- Toys R Us could file for bankruptcy as soon as this week.
- Toys R Us has been working with lawyers at Kirkland & Ellis to address its debt-load.
- The potential bankruptcy comes ahead of the crucial holiday season, when the retailer does the majority of its sales.
Toys R Us could file for bankruptcy as soon as this week, according to sources familiar with the matter.
The sources noted that the bankruptcy plans are not definite, and both its plans to file and its timing could change.
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A bankruptcy would help simplify a capital structure made complex by its trio of financial owners. Toys R Us was acquired by private equity firms Kohlberg Kravis Roberts and Bain Capital Partners and real estate investment trust Vornado Realty Trust in 2005 in a deal valued at $6.6 billion.
The three owners either declined to comment or did not immediately have a comment. The debt restructuring would help provide Toys R Us the financial flexibility to invest in its business as it repositions itself to combat a changing retail landscape.
Addressing the retailer's debt load prior to the crucial holiday season could give its major vendors such as Mattel and Hasbro clarity into the company's long-term viability to help ensure the toymakers continue to stock its shelves throughout the holiday.
Toys R Us has hired restructuring lawyers at Kirkland & Ellis to help address looming $400 million in debt due in 2018, CNBC had previously reported, noting that bankruptcy was one potential outcome.
Kirkland declined to comment.
Earlier Monday, Reorg Research, a news service focused on bankruptcy and distressed debt, reported Toys R Us could file for bankruptcy as soon as Monday.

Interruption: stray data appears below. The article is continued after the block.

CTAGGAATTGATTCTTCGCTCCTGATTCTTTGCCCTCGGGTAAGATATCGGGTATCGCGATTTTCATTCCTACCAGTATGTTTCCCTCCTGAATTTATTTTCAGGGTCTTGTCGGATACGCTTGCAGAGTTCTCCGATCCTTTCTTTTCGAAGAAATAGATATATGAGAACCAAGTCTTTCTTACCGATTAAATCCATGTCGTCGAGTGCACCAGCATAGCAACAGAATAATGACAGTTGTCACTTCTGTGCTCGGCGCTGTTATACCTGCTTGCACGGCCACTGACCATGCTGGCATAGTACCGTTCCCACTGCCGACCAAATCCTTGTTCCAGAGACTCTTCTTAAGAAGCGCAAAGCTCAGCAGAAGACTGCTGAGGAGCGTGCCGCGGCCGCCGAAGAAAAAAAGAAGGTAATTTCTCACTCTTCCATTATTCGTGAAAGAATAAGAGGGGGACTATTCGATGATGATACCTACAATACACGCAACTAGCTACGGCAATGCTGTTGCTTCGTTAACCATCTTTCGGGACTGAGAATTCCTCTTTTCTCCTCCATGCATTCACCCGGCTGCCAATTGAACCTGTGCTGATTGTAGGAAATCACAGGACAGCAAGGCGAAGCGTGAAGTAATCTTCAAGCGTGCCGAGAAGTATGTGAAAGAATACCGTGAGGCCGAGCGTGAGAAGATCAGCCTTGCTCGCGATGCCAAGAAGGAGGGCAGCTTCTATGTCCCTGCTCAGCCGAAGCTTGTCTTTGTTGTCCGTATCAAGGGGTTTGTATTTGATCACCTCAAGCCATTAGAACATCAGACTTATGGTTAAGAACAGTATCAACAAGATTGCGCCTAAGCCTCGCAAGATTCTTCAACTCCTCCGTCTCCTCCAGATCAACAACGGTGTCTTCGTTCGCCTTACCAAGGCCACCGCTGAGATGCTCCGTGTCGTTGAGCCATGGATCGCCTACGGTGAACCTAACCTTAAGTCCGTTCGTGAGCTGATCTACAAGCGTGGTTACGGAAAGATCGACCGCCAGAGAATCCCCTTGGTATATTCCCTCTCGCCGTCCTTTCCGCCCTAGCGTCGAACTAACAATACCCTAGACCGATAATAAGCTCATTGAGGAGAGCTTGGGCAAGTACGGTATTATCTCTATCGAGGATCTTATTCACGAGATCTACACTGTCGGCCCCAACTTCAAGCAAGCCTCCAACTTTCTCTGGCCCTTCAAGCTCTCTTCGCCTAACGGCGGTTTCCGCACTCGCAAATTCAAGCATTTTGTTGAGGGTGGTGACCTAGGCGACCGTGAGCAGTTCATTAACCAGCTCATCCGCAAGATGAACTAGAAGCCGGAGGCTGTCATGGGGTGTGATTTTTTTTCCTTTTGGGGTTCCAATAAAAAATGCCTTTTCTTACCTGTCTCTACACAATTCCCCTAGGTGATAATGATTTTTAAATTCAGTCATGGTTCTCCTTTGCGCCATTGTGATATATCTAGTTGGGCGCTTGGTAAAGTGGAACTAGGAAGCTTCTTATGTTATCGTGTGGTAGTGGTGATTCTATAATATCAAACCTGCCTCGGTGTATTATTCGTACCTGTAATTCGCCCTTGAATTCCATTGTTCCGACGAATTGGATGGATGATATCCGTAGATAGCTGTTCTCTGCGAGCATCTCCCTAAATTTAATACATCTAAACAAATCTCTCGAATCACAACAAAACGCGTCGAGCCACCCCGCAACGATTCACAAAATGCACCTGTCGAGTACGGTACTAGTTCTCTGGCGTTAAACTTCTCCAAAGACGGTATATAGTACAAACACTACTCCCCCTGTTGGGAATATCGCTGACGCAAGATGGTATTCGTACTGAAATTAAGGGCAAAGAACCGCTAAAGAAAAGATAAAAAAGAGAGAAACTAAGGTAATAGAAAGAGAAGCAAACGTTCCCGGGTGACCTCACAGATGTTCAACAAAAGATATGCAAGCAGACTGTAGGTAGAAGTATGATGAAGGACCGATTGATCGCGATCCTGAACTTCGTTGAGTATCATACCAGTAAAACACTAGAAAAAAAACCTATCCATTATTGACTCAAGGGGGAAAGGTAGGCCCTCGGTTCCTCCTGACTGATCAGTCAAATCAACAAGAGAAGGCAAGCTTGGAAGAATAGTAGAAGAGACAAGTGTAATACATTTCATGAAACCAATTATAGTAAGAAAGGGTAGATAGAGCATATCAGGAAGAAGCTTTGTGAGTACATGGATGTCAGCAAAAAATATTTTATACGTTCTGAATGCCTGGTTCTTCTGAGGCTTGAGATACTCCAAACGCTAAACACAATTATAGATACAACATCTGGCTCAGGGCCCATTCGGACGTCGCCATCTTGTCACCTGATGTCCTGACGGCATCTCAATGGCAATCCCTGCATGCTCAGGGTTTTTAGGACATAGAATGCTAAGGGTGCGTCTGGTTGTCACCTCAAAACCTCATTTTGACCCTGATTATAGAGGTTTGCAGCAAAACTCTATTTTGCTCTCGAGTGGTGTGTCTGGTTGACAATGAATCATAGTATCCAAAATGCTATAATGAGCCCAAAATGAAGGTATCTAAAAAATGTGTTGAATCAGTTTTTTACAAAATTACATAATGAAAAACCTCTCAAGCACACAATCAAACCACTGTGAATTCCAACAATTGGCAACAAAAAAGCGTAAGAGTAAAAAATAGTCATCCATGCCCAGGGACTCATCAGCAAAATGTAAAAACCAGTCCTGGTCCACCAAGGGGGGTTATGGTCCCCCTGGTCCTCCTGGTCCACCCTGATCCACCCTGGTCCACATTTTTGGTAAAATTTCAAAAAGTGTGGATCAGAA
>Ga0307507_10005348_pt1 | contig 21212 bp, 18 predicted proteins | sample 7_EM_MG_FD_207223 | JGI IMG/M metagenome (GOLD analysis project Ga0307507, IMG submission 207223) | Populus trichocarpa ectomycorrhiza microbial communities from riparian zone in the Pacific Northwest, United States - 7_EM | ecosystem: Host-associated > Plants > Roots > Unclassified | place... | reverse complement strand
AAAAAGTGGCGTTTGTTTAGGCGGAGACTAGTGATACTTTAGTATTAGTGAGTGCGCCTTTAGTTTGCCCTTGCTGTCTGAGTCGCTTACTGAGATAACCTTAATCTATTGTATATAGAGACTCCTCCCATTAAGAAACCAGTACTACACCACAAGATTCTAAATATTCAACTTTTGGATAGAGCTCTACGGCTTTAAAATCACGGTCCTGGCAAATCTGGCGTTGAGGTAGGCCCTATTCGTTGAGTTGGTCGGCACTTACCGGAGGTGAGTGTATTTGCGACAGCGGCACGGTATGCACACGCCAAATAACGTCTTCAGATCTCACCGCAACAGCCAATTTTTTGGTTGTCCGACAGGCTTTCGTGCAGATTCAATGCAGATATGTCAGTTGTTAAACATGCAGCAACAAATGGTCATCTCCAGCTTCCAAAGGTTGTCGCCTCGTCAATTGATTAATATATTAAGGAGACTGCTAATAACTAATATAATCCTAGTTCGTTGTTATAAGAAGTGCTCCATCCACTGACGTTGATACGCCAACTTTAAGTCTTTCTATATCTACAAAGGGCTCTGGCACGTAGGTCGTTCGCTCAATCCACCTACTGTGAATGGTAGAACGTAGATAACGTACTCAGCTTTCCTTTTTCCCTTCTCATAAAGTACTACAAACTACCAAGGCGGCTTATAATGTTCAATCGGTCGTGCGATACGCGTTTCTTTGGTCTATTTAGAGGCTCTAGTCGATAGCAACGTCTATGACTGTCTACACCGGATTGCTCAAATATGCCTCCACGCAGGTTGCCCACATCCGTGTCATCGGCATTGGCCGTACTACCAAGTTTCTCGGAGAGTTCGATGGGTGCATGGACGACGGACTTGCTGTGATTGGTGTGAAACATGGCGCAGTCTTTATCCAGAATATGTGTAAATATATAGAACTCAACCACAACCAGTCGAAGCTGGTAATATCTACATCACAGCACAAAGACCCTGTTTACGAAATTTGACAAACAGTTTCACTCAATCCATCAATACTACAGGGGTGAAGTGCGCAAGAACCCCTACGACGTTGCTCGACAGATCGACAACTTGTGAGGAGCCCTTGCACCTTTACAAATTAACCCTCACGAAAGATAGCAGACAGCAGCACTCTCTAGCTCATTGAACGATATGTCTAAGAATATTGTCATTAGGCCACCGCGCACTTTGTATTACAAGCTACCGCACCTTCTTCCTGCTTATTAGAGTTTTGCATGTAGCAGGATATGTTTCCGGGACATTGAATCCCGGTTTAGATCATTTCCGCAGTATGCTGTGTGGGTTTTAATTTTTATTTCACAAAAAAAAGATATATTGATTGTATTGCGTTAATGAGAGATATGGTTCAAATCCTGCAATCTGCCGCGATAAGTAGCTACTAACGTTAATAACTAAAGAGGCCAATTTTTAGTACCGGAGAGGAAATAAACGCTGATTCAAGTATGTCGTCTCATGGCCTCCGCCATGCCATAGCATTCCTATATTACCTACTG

Tablets over toys
Toys R Us is an anchor in a wobbling industry. Toymakers have come under pressure from cheaper off-shore imports, margin squeezing big-box retailers and children who increasingly prefer tablets to toys.
Toymaker Lego announced plans to lay off 8 percent of its workforce earlier this fall. Mattel has watched its stock drop near 60 percent over the past five years, hurt by the loss of the Frozen toy license agreement to Hasbro and a shift in popularity of one of its core toys, Barbie.
On news of the imminency of Toys R Us' potential bankruptcy, Mattel and Jakks shares fell about 6 percent, while Hasbro shed more than 1 percent.
Toys R Us made up 11 percent, 9 percent and 15 percent of Mattel, Hasbro and Jakks Pacific on 2016 global sales respectively, according to Jefferies analyst Stephanie Wissink.
A Toys R Us bankruptcy does not necessarily mean the company will close stores, and retailers such as Macy's have operated through bankruptcy before. For the major toy companies, there may be vested interest in Toys R Us successfully coming out the other end of a debt restructuring.
Beyond offering the toy companies a place to sell their products, the retailer often does so without marking their prices down as much as big box retailers like Target. The retailer's vast space and toy-centered raison d'etre give toy companies a unique venue to sell their product.
"They're the only true showroom the industry has," said toy industry analyst Richard Gottlieb.
The showroom is also important to movie studios, which use toys to market their movies. For example, Force Friday on Sept. 1 was a chance to debut all the toys inspired by the newest Star Wars movie, "Star Wars: The Last Jedi." Star Wars is produced by Walt Disney-owned Lucasfilm.
"If I want to run a major TV campaign with a product, I need to have Toys' support," said Gottlieb.
To be sure, the toy industry could wean their dependence off Toys R Us in the same way sports brands have moved from the struggling sporting good retailers, building up their own websites and direct-to-consumer business. Direct-to-consumer sales are more profitable than going through a third-party retailer.
Toy companies could also narrow their assortment of goods, so they are less reliant on Toys R Us's vast shelf-space.
"Industry demand is resilient to these types of impacts, given growing alternative channels for purchase," said Jefferies' Wissink.
One of the quickest growing channels: Amazon. The e-retailer is the "beneficiary of [the] millennial parent," said Wissink, as Amazon is "quickly becoming the No. 2 toy retailer behind Wal-Mart."